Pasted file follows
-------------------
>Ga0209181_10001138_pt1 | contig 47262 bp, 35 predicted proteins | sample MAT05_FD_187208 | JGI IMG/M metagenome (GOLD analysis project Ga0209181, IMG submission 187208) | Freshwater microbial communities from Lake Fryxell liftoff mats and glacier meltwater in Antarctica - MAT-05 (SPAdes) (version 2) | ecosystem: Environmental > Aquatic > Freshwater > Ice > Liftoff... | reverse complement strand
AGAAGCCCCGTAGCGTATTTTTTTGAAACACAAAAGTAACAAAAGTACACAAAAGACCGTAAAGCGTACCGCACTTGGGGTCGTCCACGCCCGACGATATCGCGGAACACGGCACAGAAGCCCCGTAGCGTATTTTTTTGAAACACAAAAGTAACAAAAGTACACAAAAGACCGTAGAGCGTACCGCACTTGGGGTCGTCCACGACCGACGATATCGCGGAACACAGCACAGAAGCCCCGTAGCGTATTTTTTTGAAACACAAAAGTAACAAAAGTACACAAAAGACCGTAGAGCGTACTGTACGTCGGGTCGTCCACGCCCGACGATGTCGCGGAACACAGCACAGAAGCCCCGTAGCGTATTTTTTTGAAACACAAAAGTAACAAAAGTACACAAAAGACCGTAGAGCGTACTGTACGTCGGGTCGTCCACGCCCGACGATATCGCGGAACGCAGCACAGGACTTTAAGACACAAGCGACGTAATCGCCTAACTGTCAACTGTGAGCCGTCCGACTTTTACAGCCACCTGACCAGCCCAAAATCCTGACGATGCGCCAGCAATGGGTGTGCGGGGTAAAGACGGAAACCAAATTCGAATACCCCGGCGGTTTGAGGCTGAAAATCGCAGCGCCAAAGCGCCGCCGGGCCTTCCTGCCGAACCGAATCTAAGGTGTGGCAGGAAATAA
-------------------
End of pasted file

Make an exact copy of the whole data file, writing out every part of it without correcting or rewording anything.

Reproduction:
>Ga0209181_10001138_pt1 | contig 47262 bp, 35 predicted proteins | sample MAT05_FD_187208 | JGI IMG/M metagenome (GOLD analysis project Ga0209181, IMG submission 187208) | Freshwater microbial communities from Lake Fryxell liftoff mats and glacier meltwater in Antarctica - MAT-05 (SPAdes) (version 2) | ecosystem: Environmental > Aquatic > Freshwater > Ice > Liftoff... | reverse complement strand
AGAAGCCCCGTAGCGTATTTTTTTGAAACACAAAAGTAACAAAAGTACACAAAAGACCGTAAAGCGTACCGCACTTGGGGTCGTCCACGCCCGACGATATCGCGGAACACGGCACAGAAGCCCCGTAGCGTATTTTTTTGAAACACAAAAGTAACAAAAGTACACAAAAGACCGTAGAGCGTACCGCACTTGGGGTCGTCCACGACCGACGATATCGCGGAACACAGCACAGAAGCCCCGTAGCGTATTTTTTTGAAACACAAAAGTAACAAAAGTACACAAAAGACCGTAGAGCGTACTGTACGTCGGGTCGTCCACGCCCGACGATGTCGCGGAACACAGCACAGAAGCCCCGTAGCGTATTTTTTTGAAACACAAAAGTAACAAAAGTACACAAAAGACCGTAGAGCGTACTGTACGTCGGGTCGTCCACGCCCGACGATATCGCGGAACGCAGCACAGGACTTTAAGACACAAGCGACGTAATCGCCTAACTGTCAACTGTGAGCCGTCCGACTTTTACAGCCACCTGACCAGCCCAAAATCCTGACGATGCGCCAGCAATGGGTGTGCGGGGTAAAGACGGAAACCAAATTCGAATACCCCGGCGGTTTGAGGCTGAAAATCGCAGCGCCAAAGCGCCGCCGGGCCTTCCTGCCGAACCGAATCTAAGGTGTGGCAGGAAATAA